LONDON – The number of IC design starts at 28-nm for foundry Taiwan Semiconductor Manufacturing Co. Ltd. is more than three times what they were at the equivalent stage in the roll out of 40-nm manufacturing processes, according to a company executive.
"The smartphone and tablet is the new killer application," said Maria Marced, president of TSMC Europe. "We are seeing a design explosion at 28-nm. We have 89 tape-outs in the pipeline," Marced added. She said that by TSMC's estimate the company currently holds 90 percent of the world's pending tape-outs at 28-nm.
And the company is already shipping 28-nm silicon for some customers, Marced said. "The mobile Internet is demanding the same performance at much lower power." TSMC (Hsinchu, Taiwan) is offering both high-k metal gate (HKMG) and conventional polysilicon processes at 28-nm and has 20-nm production slated for volume production in the second-half of 2012.
However, TSMC will not deploy FinFET technology, said to be a boon for mobile applications, until at least the 14-nm node. This is in contrast to Intel Corp., which recently announced the use of FinFETs, which it calls tri-gate technology, on its 1270 manufacturing process (22-nm). The 1270 process is starting to ramp production now with volume production at Intel's F32 fab in Chandler, Arizona scheduled for the second half of 2011.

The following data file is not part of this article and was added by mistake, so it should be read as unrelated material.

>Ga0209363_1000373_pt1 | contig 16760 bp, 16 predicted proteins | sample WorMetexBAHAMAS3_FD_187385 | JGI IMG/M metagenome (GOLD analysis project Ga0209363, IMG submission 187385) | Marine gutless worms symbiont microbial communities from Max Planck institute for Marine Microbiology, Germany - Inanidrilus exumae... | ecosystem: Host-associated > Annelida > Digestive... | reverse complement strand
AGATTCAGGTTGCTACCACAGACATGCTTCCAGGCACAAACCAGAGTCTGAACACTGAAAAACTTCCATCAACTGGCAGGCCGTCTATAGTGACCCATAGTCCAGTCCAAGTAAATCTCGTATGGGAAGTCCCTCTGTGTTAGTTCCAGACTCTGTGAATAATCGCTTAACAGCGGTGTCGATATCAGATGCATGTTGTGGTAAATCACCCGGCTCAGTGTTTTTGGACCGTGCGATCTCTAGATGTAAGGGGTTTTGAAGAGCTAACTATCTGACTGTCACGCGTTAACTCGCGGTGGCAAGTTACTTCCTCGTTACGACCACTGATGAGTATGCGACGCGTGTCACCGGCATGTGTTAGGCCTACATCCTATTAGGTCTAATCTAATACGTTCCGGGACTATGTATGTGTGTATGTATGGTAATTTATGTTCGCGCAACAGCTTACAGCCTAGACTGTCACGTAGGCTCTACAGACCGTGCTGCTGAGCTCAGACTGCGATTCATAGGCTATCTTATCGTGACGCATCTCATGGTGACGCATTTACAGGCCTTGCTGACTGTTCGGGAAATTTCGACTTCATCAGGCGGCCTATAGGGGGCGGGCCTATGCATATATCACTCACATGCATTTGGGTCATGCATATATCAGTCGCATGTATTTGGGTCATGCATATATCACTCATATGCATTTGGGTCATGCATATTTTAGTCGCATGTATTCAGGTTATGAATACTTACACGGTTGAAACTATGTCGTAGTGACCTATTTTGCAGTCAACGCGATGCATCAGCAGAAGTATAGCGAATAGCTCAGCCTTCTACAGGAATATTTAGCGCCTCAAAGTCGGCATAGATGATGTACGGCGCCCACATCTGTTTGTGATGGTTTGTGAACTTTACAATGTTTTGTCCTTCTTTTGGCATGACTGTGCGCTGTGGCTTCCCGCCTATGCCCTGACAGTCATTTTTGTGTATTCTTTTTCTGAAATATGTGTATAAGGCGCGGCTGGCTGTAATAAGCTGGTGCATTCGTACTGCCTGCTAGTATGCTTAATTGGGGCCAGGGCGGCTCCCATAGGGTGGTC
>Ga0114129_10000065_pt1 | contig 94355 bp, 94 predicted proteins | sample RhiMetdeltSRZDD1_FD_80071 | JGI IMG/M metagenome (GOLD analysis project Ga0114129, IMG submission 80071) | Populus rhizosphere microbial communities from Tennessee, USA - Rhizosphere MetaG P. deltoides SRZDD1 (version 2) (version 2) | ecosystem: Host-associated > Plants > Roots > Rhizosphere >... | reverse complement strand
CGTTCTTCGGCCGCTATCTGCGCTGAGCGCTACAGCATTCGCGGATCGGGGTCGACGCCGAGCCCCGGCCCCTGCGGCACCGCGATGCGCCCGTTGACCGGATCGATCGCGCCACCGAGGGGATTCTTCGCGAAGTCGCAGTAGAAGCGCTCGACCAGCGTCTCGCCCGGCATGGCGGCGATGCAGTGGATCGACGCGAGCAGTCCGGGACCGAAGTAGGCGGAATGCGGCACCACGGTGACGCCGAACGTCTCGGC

This gives Intel a lead of about one year over TSMC in terms of geometry and a longer one in terms of the use of FinFETs. FinFETs are said to give a power-performance benefit versus planar transistors at these fine geometries.
Marced said that because Intel is vertically integrated and controls all aspects of design, manufacturing and test it has been able to introduce FinFETs more quickly than TSMC. "We need the ecosystem to be ready for FinFETs, which means design tools, IP, design kits and so on. For us 20-nm will be planar."
The explosion of designs for the smartphone/tablet killer application is one reason that Marced believes TSMC can outgrow the foundry sector in 2011. TSMC is aiming for 20 percent revenue growth in 2011 while it expects the sector to achieve 15 percent growth. Meanwhile it reckons on the semiconductor market overall being only 2 percent up.
"TSMC is aiming for 20 percent growth"..."semiconductor market overall being only 2 percent up." This is what always bothers me. If most of the semiconductor companies out there plan to grow faster than the market, and put on the capacity for that growth, we end up with another boom/bust cycle. Do you know of any companies planning to grow slower than the market? TSMC my grow faster than the 2%, but 20%?
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